Quantum computers have the potential to gain a quantum advantage, allowing them to solve problems that classical computers have never been able to solve. A quantum computer’s computing capacity grows exponentially as the number of qubits it contains increases. With this, research on quantum applications has always been recognized. Now, scientists have executed the largest chemistry simulations involving quantum computers through the use of Google’s Sycamore quantum processor. They used a novel way to combat the noise that is common in quantum circuits.
Quantum computers may have a near-term application in chemistry, such as simulating molecular processes to provide insight into next-generation batteries or new pharmaceuticals. As molecules become larger, performing these kinds of simulations becomes progressively more complex, which can be an overwhelming barrier for traditional computing but one that quantum computers may be able to handle.
On Google’s 53-qubit quantum computer, scientists used up to 16 qubits to determine the ground state of molecules, the state in which they have the least amount of energy. The number of electrons in a molecule and the trajectories these electrons take as they orbit a nucleus determine the molecule’s ground state. The work was reported in Nature, but the work was nicely summarised in an article by the IEEE.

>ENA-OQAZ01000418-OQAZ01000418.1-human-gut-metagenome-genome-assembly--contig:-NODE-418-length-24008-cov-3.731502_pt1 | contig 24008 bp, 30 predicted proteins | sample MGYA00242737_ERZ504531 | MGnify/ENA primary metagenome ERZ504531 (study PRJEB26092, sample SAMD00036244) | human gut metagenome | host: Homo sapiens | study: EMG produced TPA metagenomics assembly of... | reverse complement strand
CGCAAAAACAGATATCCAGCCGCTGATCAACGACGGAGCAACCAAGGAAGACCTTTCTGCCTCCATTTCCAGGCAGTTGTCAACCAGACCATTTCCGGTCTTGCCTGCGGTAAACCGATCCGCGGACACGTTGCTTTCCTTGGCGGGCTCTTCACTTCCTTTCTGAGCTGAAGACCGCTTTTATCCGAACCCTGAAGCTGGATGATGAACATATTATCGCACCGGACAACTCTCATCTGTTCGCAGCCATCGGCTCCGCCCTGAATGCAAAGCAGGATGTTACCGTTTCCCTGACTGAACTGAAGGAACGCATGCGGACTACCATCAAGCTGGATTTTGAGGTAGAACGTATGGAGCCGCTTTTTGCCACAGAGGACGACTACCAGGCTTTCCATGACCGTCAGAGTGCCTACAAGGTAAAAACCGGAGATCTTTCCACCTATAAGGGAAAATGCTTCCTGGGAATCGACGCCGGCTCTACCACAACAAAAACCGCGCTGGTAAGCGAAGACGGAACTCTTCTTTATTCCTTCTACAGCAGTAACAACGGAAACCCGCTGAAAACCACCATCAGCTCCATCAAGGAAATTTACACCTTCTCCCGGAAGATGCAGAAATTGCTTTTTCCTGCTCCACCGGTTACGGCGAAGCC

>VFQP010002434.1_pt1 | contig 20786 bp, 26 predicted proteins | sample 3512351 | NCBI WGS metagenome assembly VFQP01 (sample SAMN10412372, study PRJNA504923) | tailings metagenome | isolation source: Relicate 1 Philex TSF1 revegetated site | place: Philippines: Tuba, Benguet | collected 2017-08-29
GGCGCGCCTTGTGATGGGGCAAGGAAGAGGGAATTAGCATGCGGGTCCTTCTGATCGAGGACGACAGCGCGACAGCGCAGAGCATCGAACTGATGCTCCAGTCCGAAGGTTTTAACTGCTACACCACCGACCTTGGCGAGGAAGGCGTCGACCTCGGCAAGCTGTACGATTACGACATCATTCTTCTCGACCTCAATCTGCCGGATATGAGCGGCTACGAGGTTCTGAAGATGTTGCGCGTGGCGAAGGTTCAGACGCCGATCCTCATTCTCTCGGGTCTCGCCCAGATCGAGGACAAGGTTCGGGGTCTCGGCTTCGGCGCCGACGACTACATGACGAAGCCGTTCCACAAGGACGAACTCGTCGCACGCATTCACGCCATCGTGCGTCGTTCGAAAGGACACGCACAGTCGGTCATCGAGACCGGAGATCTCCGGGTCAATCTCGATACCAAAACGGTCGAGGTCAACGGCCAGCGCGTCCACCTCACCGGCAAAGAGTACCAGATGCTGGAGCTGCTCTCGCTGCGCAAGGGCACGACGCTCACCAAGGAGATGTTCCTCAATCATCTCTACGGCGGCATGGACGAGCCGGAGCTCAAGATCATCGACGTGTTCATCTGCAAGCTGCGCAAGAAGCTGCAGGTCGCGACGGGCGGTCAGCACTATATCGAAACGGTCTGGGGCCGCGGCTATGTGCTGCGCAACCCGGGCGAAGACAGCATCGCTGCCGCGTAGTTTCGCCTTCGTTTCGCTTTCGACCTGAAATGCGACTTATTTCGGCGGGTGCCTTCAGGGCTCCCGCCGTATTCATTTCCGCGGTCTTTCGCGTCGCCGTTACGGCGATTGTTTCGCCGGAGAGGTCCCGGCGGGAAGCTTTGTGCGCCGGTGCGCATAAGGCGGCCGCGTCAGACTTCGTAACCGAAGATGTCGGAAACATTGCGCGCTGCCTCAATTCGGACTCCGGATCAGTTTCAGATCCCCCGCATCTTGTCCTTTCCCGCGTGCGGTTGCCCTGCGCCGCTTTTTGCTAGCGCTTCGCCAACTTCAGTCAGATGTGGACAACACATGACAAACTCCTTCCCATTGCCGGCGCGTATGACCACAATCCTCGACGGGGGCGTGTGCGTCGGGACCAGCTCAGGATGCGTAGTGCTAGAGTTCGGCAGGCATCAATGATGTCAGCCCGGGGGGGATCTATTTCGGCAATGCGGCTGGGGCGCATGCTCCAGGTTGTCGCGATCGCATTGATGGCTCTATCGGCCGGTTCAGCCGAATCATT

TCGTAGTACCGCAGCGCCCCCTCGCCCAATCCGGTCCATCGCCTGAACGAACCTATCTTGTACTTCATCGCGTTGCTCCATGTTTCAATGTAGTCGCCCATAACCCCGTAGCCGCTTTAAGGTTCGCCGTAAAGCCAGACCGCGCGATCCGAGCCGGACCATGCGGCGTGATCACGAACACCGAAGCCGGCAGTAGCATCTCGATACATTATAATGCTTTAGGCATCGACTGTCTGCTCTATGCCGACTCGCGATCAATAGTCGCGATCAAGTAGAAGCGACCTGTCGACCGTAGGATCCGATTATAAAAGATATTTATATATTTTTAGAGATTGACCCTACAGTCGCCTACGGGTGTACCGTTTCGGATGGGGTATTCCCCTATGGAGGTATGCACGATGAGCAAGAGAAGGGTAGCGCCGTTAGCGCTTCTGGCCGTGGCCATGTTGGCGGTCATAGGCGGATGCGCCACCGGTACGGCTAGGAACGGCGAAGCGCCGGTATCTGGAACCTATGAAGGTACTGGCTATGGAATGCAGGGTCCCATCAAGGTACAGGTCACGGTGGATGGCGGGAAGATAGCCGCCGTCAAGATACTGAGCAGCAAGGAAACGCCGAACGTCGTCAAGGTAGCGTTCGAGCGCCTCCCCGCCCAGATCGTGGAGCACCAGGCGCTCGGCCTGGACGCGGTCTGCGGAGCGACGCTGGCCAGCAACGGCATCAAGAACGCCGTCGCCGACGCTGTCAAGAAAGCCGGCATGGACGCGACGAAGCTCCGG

H4, molecular nitrogen, and solid diamond were all simulated by the researchers. There were as many as 120 orbitals involved, which are the patterns of electron density created by one or more electrons in atoms or molecules. These are the largest quantum computer-assisted chemistry simulations ever undertaken.
The majority of this fermionic quantum Monte Carlo simulation is handled by a classical computer. The quantum computer enters the picture during the final, most computationally demanding step: calculating the discrepancies between the quantum computer’s and the classical computer’s estimates of the ground state.
The previous record for quantum computing chemical simulations used 12 qubits and a hybrid technique known as a variational quantum eigensolver (VQE), which has a variety of drawbacks and takes longer to execute and simulate measurements with a very precise answer when compared to this new hybrid technique. It also requires very little noise in quantum circuits in order to get very precise estimates of ground states, while the new hybrid technology does not.
The newly developed technique produced results that were nearly as accurate as of the best current classical method.
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